“Batteries cannot be left flat/empty; if the low voltage cutoff is triggered, the battery pack should be fully charged as soon as possible. If access to a suitable charger is not possible, disconnect all loads from the battery terminals. The warranty will be void if the battery pack has been left in a low voltage cutoff state for longer than 14 days.”
The most important thing is to isolate everything from the battery terminals, as cables/loads connected to the terminals cause more power drain as the FET gates have to remain closed to cull the accessory standby loads connected to the battery pack + offset BMS standby power consumption.
Please note AS/NZS 3001 is made mandatory by electrical legislation in each state and territory.
The new standard includes requirements for “connectable electrical installation batteries” covering any battery that is installed with the primary purpose of supplying the living / accommodation features of a transportable structure, which includes recreational vehicles and caravans etc.
Below is a brief summary of some of the new requirements.
Lithium Ferrophosphate (LFP) is a flame retardant, stable, safe and proven cell chemistry that has a very good energy density around 325 Wh/L. This cell chemistry can be engineered for various applications by adjusting the ratio of elements to provide high performance characteristics. E.g. the DCS marine battery range runs 2C cells, which means our little 75Ah battery will discharge comfortably at 75Ah x 2C = 150A. The DCS 80Ah Extreme runs 10C cells which means the 80A can comfortably discharge at 80Ah x 10C = 800A but is of course limited to lower currents due the the Battery Management System.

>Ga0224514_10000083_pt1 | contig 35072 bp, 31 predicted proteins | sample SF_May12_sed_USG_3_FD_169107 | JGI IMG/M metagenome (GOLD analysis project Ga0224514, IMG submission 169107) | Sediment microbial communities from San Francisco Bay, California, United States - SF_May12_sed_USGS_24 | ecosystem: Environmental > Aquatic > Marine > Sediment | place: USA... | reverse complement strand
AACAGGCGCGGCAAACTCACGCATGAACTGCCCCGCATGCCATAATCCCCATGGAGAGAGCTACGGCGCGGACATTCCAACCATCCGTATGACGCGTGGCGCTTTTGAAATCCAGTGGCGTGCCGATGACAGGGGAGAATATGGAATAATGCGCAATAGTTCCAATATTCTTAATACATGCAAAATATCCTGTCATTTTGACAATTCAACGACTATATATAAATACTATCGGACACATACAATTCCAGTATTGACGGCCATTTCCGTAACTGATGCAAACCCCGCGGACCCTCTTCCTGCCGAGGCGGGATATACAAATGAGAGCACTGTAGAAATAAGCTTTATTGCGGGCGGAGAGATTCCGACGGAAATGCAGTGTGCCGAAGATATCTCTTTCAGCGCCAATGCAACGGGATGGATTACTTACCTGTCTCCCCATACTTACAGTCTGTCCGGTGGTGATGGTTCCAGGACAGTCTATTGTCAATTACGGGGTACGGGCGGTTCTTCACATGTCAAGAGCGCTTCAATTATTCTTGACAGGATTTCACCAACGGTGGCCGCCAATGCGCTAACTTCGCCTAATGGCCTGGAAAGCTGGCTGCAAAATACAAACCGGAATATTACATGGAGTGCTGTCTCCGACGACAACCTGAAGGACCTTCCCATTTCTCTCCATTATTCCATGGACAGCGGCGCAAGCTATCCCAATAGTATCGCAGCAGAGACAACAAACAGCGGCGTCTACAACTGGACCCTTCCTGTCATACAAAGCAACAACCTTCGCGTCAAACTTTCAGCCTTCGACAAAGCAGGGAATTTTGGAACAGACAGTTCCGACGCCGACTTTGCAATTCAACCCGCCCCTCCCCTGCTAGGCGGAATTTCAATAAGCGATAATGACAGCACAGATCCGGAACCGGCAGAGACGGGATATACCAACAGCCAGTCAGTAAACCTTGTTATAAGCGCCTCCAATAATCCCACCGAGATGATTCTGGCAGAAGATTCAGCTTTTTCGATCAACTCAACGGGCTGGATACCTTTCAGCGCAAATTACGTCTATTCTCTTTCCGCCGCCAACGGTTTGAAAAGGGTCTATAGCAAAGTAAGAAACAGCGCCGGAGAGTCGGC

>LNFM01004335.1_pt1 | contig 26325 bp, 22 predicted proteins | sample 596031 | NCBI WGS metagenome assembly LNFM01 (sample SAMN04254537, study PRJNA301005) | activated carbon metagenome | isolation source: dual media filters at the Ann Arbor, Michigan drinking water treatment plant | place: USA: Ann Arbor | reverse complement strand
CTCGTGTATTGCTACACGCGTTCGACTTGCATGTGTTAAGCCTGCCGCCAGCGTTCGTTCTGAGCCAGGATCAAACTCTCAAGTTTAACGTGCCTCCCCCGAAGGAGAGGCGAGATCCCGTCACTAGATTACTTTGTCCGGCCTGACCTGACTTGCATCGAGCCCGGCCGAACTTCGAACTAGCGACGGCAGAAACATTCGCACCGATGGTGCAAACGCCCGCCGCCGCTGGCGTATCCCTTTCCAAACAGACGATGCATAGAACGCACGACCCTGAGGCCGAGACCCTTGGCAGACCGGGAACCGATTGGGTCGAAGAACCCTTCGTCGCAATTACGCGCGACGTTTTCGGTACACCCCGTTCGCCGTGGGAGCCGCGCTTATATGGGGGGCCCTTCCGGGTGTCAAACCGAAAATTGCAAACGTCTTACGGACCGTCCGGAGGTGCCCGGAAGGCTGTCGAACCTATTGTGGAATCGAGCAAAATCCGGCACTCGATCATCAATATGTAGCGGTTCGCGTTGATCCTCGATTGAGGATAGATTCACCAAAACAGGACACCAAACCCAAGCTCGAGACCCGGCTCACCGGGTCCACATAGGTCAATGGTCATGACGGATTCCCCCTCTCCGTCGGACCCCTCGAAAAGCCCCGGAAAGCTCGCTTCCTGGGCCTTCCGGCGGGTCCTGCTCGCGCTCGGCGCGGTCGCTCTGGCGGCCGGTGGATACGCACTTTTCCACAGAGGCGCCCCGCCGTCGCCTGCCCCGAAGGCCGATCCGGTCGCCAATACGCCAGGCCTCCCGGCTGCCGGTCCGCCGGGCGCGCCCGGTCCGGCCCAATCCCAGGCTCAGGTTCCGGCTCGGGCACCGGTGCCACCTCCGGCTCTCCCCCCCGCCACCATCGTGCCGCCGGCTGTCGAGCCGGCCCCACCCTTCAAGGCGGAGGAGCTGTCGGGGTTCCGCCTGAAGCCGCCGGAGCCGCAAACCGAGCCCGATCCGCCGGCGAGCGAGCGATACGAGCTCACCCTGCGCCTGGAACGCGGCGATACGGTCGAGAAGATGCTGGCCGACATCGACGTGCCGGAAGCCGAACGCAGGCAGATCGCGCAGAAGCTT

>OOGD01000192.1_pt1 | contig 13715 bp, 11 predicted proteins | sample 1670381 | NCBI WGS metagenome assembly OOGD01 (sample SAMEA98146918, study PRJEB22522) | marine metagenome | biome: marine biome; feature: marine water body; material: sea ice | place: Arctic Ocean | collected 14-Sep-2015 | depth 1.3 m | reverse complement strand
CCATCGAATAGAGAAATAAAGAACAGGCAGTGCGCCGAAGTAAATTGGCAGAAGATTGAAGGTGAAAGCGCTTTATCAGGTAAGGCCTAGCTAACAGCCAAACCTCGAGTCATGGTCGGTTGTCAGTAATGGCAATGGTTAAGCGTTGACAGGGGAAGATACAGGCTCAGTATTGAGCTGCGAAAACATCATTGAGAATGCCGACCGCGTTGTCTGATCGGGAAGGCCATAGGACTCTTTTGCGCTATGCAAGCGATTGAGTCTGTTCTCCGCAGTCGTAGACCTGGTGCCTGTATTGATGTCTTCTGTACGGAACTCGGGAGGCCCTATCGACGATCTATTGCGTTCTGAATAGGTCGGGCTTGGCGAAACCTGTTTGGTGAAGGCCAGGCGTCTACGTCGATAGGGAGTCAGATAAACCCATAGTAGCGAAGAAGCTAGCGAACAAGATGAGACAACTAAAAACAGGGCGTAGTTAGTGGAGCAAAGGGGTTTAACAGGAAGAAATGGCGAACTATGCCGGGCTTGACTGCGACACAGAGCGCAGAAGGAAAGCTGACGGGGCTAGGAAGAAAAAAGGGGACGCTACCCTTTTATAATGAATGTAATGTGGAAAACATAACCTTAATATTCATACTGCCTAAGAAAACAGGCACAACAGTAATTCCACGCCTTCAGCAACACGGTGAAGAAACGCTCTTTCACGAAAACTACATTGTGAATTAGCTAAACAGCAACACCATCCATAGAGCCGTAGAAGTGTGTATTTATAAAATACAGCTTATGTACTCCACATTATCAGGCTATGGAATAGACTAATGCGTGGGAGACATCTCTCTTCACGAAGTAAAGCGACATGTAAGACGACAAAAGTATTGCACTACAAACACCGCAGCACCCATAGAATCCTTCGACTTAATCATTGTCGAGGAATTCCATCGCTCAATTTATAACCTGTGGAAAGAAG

LFP also has very good cycling durability between 2,000 ~ 12,000 cycles can be achieved depending on how well the cells are managed, and the lowest rate of capacity loss (aka greater calendar-life) compared to other lithium cell chemistries.
Battery cells are simply a bunch of resistors with the ability to store energy. A 100Ah battery pack has a different resistance characteristic compared to a 50Ah battery pack, that theoretical difference in resistance is 2:1. So if you connect a 100Ah battery in parallel to a 50Ah battery there is no way for these two batteries to equalise and therefore you can’t charge them correctly. So for example connecting a 60Ah calcium starting battery to a 120Ah AGM via a VSR (Voltage Sensing Relay) you cannot charge both batteries correctly and from that day onwards you are prematurely destroying both battery packs. Same theory applies with lithium’s it’s still a battery pack.